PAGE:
On May 3, 2016 Neil Scobie passed away. Over the course of Neil wrote many stories for Australian Wood Review covering a range of topics from projects to profiles to reviews of tools and woodworking exhibitions. He was a valued author and regular contributor to the magazine.
Neil trained as an Industrial Arts teacher in the 1970s and taught in NSW high schools for 20 years before taking the plunge and turning pro in 1993. He became known for his fine furniture and turned and carved sculptures that he made for private clients and galleries.
In memory of Neil Scobie, the article below was published in AWR#92, September, 2016.
My first ‘introduction’ to Neil Scobie was through his work. While setting up an exhibition of woodturning at the Royal Exhibition Building in 1989 for the second Working With Wood Show there was a coachwood platter I admired. It was large, maybe 420mm across, had simple but great lines and a wide rim. It wasn’t flimsy or fancy but it wasn’t heavy either. It showed off
the wood to great effect. It ended up winning a prize. Since then I’ve always thought it’s possible to see a reflection of someone’s persona in the things they make.
Some years later Neil introduced himself to me in person at yet another wood show and said he would like to write for the magazine. Becoming acquainted with his low-key, confident and pleasant demeanour, it was instantly a case of why not?
Working with Neil was always straightforward. An upfront guy, Neil would say things outright, but always with perfect courtesy and consideration. We had many chuckles but I don’t recall Neil speaking badly of anyone, or complaining for that matter. And the reverse is true too, I’ve never heard anyone say anything bad about him.
Neil must have been a ferociously hard worker all his life. He taught at schools and then from his own workshop, all the while making furniture and turned and carved pieces for galleries, exhibitions and private commissions. All the while photographing and writing about many of the wonderful things he made and keeping several publishers well stocked with stories and features. No wonder Neil was always one to expedite processes with jigs, power tools and machines, unlike those who prefer the unplugged way.
Neil was literally known the world over for the demonstrations he gave at symposiums in the USA and Europe. To say he was a popular presenter is an understatement. With his easy-going personality, ability to explain things in simple terms, and above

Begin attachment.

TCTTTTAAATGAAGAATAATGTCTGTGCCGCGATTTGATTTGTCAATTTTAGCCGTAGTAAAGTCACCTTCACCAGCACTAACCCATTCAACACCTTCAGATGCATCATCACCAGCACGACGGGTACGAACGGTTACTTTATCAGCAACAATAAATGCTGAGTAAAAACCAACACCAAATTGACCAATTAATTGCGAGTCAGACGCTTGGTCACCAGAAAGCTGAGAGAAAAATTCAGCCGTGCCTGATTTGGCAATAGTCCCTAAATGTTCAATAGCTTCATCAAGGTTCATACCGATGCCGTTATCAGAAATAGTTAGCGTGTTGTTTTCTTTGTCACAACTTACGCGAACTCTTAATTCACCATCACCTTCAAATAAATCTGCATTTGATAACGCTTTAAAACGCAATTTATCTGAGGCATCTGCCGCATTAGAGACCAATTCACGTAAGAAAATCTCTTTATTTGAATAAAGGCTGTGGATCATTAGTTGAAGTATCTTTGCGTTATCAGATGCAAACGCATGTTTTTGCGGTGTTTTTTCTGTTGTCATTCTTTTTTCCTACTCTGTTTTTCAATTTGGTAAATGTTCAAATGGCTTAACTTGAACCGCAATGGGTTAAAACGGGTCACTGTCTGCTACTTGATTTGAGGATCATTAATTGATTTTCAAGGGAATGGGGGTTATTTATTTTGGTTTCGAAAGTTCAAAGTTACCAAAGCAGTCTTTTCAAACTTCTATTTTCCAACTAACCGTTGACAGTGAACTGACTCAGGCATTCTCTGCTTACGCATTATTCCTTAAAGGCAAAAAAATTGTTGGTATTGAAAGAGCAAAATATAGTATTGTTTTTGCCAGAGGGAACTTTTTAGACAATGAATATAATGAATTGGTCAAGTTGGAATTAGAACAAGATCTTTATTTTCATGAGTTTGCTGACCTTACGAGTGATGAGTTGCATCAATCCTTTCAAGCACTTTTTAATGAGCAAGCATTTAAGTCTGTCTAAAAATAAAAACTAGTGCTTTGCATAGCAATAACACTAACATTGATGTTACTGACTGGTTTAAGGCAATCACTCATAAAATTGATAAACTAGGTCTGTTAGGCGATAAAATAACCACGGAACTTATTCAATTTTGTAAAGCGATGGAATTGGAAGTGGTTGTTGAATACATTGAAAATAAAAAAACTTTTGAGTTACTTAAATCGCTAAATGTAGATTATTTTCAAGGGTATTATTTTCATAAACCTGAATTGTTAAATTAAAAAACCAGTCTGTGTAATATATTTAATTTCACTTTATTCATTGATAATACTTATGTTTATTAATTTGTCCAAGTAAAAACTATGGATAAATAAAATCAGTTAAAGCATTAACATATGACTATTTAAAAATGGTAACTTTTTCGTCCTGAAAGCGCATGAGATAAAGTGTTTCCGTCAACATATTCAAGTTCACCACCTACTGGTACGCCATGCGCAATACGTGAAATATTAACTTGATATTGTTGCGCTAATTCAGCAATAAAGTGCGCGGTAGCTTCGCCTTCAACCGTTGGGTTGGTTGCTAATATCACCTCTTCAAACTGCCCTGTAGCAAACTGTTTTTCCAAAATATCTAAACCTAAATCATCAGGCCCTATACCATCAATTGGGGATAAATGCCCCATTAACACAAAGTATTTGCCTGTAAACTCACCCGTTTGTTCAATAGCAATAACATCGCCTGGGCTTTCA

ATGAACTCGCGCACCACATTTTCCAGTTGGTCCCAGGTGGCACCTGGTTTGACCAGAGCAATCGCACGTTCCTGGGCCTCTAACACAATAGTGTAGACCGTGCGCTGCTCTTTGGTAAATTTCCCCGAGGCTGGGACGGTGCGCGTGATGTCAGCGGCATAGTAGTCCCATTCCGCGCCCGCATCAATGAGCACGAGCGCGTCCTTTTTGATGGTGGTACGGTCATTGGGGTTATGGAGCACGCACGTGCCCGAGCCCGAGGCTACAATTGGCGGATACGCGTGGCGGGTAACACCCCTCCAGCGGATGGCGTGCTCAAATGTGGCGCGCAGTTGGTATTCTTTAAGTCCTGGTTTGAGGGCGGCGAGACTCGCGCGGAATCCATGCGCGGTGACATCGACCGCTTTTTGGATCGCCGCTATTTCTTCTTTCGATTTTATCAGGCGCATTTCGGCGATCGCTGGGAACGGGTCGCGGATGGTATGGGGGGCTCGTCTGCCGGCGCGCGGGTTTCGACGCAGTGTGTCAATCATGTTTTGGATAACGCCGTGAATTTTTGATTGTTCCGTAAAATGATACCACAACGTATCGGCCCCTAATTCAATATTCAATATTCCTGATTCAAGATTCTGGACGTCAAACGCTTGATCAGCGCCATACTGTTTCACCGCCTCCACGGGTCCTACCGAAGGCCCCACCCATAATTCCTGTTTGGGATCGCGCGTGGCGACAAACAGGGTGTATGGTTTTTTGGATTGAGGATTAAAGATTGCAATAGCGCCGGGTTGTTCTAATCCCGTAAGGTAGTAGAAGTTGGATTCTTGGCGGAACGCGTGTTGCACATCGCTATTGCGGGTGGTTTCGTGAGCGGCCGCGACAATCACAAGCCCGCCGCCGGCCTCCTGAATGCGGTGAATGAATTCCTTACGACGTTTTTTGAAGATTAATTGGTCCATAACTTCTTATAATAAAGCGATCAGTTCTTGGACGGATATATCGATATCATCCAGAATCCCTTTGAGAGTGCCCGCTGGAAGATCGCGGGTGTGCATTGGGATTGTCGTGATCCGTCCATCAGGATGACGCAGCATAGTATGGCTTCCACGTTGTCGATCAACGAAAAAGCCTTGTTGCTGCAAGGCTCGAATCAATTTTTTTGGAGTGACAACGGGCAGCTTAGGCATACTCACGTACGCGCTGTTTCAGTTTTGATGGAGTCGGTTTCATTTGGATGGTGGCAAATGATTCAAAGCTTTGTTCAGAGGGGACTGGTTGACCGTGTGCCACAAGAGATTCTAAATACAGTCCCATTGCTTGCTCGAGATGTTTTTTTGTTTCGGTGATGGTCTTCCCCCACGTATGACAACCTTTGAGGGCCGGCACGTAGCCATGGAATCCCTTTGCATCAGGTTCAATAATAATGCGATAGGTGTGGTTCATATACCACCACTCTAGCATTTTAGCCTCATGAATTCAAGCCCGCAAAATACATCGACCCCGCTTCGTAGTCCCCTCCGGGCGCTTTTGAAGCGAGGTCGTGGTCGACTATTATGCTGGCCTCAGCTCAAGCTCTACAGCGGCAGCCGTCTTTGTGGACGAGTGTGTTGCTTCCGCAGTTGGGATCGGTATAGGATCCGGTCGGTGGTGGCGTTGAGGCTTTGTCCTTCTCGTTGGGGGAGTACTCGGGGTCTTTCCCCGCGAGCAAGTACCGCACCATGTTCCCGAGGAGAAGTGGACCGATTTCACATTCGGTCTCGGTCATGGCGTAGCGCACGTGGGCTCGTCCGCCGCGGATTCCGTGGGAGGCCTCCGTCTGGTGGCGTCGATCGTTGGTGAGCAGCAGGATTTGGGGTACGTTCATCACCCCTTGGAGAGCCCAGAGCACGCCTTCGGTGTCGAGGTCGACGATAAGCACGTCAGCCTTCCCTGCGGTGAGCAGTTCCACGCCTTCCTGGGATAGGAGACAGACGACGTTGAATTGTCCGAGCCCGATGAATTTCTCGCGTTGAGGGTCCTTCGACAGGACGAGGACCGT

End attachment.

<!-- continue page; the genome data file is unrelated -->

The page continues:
all, his sheer talent for designing and making things, he always seemed to be going off to some event.
With so much going on Neil was not one to waste a minute. From what he told me, time spent waiting at airports while heading off to demonstration gigs was but an opportunity for writing stories and probably other things as well. Make the most of every moment, seemed to be the way he thought and worked.
It’s a rare individual who combines a great talent for design with widespread mastery of differing techniques. Growing up on a farm doubtless helped his universal practicality. Neil could turn, carve and join and embellish wood with consummate skill, and he could develop the creative possibilities of those techniques. He was an artist as well as a maker, and not only that he was able to sustain his practice through an equally diverse range of avenues. He sold his work privately and galleries, took on commissions. He earned income by sharing his technical and artistic skills with others, and enjoyed the fellowship gained from having ongoing students.
Sharing came easily to Neil and his artistic collaborations with his life partner Liz Scobie, a painter and textile artist were fruitful. By combining skills and artistry each took the other’s work to another level. There are not many couples that can be life and also artistic partners.
It’s easy to spend kind words after someone has passed, but in the case of Neil Scobie all of the above is true. There are many people who will truly miss his influence and presence in their lives.
Linda Nathan, Wood Review Editor